Content is far more important than design and aesthetics, but over the past few days I’ve been very focused on the look and feel of this site. I upgraded to WordPress 2.3, which had some unintended consequences, specifically in the areas of commenting and post tags, but I think I’ve taken care of those. Digging through the site, however, made me realize that I’d like to spruce things up a bit (the Library page is in dire need of an overhaul, for instance, and the Now Reading section in the right-hand sidebar could be cleand up), take care of some browser-dependent design quirks, organize things a bit better and maybe cut some of the extraneous bits.

I spent an absolutely stupid amount of time last night going through old blog entries (I’m about a third of the way done) and making sure that the markup for images and footnotes was consistent (and adding images to some movie review posts that didn’t have them); the idea is to create a consistent look across the entire site, but also to make switching to a new theme easier, should I ever decide to stop using Brian Gardner‘s Blue Zinfandel.

Unfortunately, despite a lot of CSS tweaking and web searches, I was unable resolve a browser-specific rendering problem: Internet Explorer versions 6 and 7 both have issues with floating images. The IE screen shot below illustrates the problem: the text immediately beneath the Transformers movie poster image (which is “floating” on the left of the center column) should be to the right of the image and wrap around as it flows beyond it. Firefox renders it properly but neither version of Internet Explorer does.

Internet Explorer Float Issue
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The problem is very likely something to do with floating images within floating sections or visible overflow or something, but I haven’t been able to nail it down yet and it’s pretty annoying; especially since I’m almost positive that it was working properly in the past.

Finally, there’s the new “Currently Playing” and “Recently Watched” sections on the left-hand sidebar. The former was blatantly stolen from Greg Howley (though Rob Miller deserves some credit, too, as his Now Reading plug-in set me on the “media I’m consuming” path in the first place) and the latter was an obvious extension of the idea. Neither of them are plug-ins (though that could change), and they originally featured just cover images and titles. However, converting them to Amazon links has removed some of the hassle of maintaining them: I don’t have to hand-write the HTML or host the images myself. I’ve been embedding my Amazon Associates ID in DVD, book and video game links for over a year now, but this is the first time I’ve used the Buy Now button, something I’ve been avoiding because I don’t want the site to feel like an ad (don’t worry, I don’t plan to start using Google AdSense anytime in the foreseeable future).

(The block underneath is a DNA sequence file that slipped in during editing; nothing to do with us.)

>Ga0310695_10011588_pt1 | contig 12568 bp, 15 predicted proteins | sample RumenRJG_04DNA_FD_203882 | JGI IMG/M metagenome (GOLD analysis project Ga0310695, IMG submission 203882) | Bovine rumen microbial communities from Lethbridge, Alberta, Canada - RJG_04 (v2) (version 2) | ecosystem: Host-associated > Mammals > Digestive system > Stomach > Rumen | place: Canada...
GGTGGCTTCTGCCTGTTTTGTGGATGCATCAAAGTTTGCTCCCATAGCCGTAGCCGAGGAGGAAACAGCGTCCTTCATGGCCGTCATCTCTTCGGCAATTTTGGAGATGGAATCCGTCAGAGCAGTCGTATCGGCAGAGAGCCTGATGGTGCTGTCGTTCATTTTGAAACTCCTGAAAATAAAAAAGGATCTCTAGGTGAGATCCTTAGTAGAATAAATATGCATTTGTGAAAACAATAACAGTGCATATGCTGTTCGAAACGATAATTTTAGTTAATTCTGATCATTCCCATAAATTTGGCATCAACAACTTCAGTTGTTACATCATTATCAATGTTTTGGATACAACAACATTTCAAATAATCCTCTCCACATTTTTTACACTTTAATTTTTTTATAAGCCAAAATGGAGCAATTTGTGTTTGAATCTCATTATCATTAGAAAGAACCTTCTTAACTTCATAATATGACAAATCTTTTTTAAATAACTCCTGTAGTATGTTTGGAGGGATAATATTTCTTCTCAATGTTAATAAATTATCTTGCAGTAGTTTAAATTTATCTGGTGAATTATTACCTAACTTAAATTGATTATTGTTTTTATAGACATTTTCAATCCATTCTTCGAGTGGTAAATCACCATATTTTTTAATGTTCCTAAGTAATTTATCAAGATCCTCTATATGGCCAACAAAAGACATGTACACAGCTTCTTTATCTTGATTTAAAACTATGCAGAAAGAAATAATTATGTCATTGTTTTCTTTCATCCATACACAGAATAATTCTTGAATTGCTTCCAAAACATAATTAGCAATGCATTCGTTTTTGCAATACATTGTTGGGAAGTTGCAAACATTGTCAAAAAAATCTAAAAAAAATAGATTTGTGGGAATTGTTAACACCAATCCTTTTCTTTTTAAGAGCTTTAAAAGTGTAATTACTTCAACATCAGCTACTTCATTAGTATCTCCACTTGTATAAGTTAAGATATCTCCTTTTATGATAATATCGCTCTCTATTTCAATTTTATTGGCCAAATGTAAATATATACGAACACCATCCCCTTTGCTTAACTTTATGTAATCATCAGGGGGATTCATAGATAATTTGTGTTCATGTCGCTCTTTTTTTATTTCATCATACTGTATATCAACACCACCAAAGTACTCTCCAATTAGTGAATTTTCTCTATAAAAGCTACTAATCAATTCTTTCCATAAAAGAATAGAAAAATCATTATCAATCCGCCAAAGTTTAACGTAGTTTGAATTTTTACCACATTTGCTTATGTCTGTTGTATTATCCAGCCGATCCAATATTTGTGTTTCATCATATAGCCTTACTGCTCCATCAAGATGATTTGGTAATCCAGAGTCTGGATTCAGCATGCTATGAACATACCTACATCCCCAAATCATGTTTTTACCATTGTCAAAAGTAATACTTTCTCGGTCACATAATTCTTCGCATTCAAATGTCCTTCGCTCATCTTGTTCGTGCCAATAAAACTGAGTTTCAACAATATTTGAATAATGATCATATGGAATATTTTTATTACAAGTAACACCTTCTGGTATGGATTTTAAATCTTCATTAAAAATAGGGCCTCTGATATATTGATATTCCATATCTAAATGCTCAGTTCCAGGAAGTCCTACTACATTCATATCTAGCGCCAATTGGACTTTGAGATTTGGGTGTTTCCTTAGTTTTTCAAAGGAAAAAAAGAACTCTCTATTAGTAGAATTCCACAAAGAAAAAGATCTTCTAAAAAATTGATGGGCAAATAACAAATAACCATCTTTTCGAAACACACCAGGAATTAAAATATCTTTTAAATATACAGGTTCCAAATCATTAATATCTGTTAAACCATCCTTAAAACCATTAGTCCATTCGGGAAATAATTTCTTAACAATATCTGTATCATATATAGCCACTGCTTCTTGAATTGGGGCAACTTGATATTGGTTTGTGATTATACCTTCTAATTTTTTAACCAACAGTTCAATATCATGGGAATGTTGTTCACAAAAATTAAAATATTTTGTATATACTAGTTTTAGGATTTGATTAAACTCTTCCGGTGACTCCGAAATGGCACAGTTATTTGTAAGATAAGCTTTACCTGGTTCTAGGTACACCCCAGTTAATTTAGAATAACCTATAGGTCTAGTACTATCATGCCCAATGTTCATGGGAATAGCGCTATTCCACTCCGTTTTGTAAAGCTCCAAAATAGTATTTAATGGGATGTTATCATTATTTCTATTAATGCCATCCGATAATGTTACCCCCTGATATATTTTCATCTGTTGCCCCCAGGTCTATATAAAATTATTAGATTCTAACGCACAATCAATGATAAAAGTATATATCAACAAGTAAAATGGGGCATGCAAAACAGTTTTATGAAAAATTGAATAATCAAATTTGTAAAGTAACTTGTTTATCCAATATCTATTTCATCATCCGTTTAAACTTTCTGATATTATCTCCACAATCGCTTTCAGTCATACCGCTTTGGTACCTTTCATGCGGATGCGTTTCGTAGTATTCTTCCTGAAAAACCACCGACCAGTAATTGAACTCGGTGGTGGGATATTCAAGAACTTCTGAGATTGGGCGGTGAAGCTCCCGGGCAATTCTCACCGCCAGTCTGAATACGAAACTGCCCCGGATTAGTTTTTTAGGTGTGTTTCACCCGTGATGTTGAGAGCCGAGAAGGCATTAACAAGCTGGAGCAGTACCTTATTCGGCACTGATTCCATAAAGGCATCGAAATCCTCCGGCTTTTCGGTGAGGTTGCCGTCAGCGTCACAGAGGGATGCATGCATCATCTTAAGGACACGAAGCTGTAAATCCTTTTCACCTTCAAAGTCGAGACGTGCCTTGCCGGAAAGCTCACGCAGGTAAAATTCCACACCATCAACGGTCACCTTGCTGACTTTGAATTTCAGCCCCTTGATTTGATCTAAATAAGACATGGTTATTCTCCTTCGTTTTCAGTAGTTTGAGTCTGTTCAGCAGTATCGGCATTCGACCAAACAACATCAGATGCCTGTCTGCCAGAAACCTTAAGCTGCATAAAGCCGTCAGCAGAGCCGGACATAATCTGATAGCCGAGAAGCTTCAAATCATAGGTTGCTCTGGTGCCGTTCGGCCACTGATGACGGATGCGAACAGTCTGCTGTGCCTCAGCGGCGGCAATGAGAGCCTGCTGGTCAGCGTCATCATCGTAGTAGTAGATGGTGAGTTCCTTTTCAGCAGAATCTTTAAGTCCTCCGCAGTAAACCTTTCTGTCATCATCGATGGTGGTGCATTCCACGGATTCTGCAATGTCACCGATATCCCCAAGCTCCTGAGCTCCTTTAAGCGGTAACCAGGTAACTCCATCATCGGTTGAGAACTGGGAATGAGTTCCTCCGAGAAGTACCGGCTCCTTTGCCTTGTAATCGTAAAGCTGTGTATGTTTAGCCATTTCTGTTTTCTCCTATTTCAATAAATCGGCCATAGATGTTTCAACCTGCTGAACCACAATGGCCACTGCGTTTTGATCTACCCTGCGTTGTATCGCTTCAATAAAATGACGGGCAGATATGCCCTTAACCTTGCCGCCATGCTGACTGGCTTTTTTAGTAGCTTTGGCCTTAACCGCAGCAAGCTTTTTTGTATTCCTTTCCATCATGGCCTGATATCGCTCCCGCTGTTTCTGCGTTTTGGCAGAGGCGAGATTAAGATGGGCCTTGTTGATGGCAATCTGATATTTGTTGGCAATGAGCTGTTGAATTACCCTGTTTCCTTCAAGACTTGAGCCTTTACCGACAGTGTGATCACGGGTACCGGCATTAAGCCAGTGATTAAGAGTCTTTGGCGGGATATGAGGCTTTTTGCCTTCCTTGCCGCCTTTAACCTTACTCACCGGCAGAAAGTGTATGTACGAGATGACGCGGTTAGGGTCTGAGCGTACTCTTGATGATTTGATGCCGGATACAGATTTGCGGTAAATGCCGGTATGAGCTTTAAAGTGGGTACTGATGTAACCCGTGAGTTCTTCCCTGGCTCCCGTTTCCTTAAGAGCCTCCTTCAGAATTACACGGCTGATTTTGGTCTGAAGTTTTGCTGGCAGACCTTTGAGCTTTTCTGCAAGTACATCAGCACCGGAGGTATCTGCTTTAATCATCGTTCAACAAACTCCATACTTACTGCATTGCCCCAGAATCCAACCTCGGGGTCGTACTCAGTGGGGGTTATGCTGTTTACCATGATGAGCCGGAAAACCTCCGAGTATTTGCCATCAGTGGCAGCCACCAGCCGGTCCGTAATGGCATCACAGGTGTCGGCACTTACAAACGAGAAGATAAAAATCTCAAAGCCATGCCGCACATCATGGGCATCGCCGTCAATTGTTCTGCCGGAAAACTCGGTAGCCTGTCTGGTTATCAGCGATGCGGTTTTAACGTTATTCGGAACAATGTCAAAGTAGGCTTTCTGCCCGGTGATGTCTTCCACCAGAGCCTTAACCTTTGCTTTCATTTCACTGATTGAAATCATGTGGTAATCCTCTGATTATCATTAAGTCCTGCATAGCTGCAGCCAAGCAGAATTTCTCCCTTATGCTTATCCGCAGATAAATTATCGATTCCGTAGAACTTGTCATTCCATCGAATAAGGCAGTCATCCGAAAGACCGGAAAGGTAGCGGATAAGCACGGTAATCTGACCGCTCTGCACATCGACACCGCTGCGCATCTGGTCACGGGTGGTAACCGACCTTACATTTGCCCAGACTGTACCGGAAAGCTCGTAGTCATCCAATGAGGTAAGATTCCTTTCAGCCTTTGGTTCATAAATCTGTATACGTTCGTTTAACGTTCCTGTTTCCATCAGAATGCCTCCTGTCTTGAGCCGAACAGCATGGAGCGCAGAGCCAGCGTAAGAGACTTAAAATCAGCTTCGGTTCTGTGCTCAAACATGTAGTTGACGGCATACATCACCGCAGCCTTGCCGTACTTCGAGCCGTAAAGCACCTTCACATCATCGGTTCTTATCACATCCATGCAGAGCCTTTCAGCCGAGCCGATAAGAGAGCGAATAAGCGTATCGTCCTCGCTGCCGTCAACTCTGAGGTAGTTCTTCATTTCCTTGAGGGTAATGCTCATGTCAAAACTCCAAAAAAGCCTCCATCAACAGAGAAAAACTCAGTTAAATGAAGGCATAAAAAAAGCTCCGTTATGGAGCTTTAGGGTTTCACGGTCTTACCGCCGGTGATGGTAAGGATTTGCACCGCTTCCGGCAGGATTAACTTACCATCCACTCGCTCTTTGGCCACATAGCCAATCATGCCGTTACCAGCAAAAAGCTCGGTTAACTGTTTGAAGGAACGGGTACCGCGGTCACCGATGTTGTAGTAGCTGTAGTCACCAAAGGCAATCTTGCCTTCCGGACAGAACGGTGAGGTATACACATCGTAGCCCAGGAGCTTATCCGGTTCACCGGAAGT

So there you have it: I’m feeling a little restless about the current state of KJToo.com and I want to shake things up a bit. I welcome your suggestions and feedback and appreciate your patience if I somehow manage to break the site while I’m fiddling.

Podcast: Volcanicast for the week ending 22 September 2007

Volcanicast is the show where hosts Wesley, Bob and yours truly discuss the most popular Google search terms of the past week. The Internets were very curious about a lot of stuff over the past week, resulting in our longest show to date.

This week: the environment, the economy, lawyers who shouldn’t sue us, elaborate suicide methods (successful and otherwise), bad Irish accents, and the quiet time between intimate moments.

Volcanicast is intended for mature audiences, but we listen to it anyway.

TVstuff: Reaper is not Journeyman

While writing yesterday’s post about scheduling conflicts between SciFi’s Eureka, FOX’s House and NBC’s Journeyman I overlooked one minor (yet arguably important) detail: there is no such conflict. House and Eureka are both on Tuesday night, but Journeyman is (as I discovered yesterday) on Monday night.

The CW’s Reaper, on the other hand, is on Tuesday night and its schedule does conflict with the other, previously mentioned Tuesday primetime shows.

Reaper

L-R: Bret Harrison, Ray Wise and Tyler Labine

On the bright side, several savvy readers have already suggested a solution to my scheduling woes; a solution that does not involve replacing my dual-LNB DirecTV dish and adding another DirecTivo receiver (and television) to the International House of Johnson.

See, if there’s one thing The SciFi Channel is good at (apart from cranking out schlocky monster-of-the-week movies and calling them science fiction), it’s replaying everything on their schedule over and over again. This has allowed me to catch the occasional missed Saturday night movie later in the week—even if the argument could be made that I’m usually better off missing those movies—and will also allow me to record Reaper at 9:00 and Eureka three hours later.

Unfortunately, a quick glance at the upcoming SciFi listings reveals that the replay time for Eureka isn’t consistent week to week: tonight it’s on at midnight and next week it replays at 12:30; and TiVo, for all its magical powers, apparently lacks a single-click “record the later showing” function. We are, it seems, doomed to learn that our heroes are flawed.